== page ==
By Eric Clermont -
Over the last few years, with the continued success on tiki taka and the possession style game, many youth coaches have taken it upon themselves to develop a syndrome I like to call a possession-itis. While many coaches teach the possession style along with it’s many coaching points, they have given their players the ability to receive off the back foot, the understanding of how to create supporting angles around the ball with speed and the quality to ‘start’ again and switch the field when necessary. That being said, many coaches forget to teach the most important part of the game (in my eyes). This important area, is the ability to penetrate in possession. These simple exercises below will give coaches some ideas on how to ‘bring this out’ in their own sessions.
Organization- Rondo activity with a 4 v 2 + 1 set up in a 10 x 10 grid and a 3 x 3 triangle set up with flags in the middle. Depending on numbers and quality of players, this can be changed to a larger grid or maybe a 4 v 1 + 1 or even a 5 v 3 + 1 for high quality teams. The principles stay the same. The four on the outside of the grid must circulate the ball and attempt to find their player in the middle of the triangle inside the grid. Play for 2 mins and then switch the defenders.
- Speed of play and technical quality to circulate ball quickly from side to side (create space to penetrate).
- First touch move if possible (try not to stop the ball dead)
- Angles of support from players out of possession
Small Sided Activity
Organization- A 3 v 3 +4 is set up in the playing area (20 x 20 grid). There is a 3 v 3 on the inside of the grid with 4 neutral players playing on the outside. The 4 neutral players are limited to two touches and support the players in possession in an attempt to play from North to South or from South to North to the neutral players. They win one point every time they are able to do this.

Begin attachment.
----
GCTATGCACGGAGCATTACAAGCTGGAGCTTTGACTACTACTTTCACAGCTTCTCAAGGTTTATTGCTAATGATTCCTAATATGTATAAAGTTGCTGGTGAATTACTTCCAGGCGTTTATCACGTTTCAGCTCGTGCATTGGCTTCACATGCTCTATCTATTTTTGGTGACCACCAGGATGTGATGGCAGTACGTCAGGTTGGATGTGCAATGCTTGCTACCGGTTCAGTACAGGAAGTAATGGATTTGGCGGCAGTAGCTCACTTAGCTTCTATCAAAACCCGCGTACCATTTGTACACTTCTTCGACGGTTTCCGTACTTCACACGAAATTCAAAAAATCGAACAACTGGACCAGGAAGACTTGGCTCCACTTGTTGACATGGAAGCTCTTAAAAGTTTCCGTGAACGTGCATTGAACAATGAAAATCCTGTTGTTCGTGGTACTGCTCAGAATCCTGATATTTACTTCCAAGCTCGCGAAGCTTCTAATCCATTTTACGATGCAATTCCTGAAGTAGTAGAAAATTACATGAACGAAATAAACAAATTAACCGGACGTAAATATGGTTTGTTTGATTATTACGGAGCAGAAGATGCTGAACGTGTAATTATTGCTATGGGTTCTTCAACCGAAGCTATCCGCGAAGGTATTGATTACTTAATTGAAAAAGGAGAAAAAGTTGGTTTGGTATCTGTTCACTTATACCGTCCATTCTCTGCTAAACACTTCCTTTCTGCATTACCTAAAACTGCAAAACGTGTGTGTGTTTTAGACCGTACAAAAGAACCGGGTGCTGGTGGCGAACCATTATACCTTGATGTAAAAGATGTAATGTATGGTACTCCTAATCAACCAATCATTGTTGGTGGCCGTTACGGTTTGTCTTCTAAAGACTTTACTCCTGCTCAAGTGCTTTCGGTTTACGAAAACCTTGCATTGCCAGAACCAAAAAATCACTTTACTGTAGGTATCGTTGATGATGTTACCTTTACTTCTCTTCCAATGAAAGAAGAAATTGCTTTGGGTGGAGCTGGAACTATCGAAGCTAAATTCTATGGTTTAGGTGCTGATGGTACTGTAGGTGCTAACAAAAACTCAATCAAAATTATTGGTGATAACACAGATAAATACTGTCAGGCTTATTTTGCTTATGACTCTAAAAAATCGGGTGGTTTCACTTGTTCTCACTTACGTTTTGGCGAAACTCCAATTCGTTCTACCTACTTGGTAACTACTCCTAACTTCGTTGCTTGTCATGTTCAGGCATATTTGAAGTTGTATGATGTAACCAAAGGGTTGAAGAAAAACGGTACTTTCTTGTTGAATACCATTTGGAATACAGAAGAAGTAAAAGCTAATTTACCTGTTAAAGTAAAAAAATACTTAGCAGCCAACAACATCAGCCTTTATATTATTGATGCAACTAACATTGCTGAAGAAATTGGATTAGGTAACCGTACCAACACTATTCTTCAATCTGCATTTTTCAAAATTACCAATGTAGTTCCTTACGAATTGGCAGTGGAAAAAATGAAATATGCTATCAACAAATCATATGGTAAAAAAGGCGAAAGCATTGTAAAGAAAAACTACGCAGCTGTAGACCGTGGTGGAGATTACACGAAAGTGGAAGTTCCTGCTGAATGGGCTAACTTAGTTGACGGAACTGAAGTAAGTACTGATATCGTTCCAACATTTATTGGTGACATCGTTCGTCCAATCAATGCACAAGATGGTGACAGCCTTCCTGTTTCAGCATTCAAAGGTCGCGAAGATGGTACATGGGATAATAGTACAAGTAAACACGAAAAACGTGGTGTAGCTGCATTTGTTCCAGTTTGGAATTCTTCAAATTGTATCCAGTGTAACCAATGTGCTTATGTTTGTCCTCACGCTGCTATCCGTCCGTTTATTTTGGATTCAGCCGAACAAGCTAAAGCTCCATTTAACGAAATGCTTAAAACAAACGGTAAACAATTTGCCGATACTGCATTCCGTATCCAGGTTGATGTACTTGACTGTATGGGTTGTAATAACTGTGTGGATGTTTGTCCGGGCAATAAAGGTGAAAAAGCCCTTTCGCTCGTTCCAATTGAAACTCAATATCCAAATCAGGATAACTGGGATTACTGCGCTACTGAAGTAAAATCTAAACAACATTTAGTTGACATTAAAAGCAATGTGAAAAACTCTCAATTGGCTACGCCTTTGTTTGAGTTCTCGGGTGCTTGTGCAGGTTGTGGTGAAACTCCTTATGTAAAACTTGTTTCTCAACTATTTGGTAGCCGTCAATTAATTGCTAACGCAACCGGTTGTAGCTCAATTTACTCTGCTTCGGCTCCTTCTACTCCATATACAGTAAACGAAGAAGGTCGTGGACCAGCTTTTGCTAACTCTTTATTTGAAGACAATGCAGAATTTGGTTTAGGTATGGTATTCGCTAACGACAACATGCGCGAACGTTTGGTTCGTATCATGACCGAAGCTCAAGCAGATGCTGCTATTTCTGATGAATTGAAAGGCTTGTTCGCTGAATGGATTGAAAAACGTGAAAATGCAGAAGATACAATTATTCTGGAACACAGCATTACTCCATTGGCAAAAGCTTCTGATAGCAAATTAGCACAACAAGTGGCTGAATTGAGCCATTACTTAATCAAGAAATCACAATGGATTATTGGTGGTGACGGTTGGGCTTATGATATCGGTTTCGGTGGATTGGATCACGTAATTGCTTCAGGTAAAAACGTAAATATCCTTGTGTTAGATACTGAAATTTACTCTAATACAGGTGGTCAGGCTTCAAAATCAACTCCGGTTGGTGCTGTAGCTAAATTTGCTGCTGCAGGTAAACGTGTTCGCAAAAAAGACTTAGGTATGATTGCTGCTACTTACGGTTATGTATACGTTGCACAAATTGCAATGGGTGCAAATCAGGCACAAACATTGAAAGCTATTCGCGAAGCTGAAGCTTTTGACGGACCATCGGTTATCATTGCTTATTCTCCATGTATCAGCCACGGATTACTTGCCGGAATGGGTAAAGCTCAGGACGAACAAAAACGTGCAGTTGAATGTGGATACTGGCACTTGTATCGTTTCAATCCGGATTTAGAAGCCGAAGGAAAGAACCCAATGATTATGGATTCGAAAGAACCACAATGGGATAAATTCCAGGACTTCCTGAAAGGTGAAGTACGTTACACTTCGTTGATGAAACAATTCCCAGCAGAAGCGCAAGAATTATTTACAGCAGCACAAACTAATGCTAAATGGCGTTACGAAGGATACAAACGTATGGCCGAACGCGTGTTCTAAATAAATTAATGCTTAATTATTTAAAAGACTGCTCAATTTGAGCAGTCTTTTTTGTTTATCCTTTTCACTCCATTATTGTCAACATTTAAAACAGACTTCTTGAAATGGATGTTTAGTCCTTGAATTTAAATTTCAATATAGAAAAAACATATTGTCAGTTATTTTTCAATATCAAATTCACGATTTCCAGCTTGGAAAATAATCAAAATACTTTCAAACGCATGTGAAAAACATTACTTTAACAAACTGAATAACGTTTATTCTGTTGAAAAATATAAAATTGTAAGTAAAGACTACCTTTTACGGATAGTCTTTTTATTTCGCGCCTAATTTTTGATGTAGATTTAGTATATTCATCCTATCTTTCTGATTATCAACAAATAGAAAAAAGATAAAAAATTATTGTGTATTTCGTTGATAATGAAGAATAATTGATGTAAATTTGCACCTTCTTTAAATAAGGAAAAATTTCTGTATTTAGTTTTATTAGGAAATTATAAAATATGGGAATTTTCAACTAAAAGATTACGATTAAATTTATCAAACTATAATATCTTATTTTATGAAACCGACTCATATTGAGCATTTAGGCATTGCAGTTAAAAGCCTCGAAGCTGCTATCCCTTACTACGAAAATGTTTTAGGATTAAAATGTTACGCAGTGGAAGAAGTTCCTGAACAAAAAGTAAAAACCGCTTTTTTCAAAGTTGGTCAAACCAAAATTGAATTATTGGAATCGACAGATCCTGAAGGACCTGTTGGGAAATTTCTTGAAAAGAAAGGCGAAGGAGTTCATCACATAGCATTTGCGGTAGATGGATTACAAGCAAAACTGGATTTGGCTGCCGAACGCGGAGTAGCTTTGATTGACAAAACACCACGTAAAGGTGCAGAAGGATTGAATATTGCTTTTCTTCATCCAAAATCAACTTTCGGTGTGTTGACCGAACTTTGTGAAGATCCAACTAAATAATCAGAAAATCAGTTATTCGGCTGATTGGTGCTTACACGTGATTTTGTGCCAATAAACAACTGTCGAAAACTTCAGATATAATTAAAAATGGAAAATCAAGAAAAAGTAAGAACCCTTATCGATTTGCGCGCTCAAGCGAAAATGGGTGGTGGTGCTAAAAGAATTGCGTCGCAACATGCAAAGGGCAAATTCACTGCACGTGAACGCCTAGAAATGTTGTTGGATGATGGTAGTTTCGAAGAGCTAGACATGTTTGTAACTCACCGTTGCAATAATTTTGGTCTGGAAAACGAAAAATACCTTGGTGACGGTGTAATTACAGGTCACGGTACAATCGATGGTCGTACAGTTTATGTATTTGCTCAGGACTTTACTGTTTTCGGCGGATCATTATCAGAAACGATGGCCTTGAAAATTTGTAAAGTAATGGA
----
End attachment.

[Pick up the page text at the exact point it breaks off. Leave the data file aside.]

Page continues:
Progression- Neutral players cannot play to each other.
Neutral players must now play one touch.
- Mobility (checking towards and moving away from the ball)
- Speed and angle of support. Players on the outside MUST move!
- Decision whether to keep the ball or to penetrate must be correct (based on windows open and risk v. reward)
Organization- Field split into quarters (4 zones) with the entire zone being a 30 x 50 yard. Two end zones are 30 x 10 yards each (with three mini goals set up at the end of them) and the middle zones are 30 x 15 yards each. 4 v 4 + 2 target players. The team in possession look to circulate the ball in an attempt to penetrate the defensive line of the opposition to find their target player. The target player then has two touches to score into the mini goals.
Progression- Players inside main grid play two touches, target players play one touch.
- Speed of play and ability to circulate.
- Disguise of pass to find the target player.
- Mobility of target player to find windows (maybe moving in the opposite direction to the ball).
- Ability to play one touch into the player in the grid.
By Eric Clermont - NSCAA Premier Diploma, USSF A License Candidate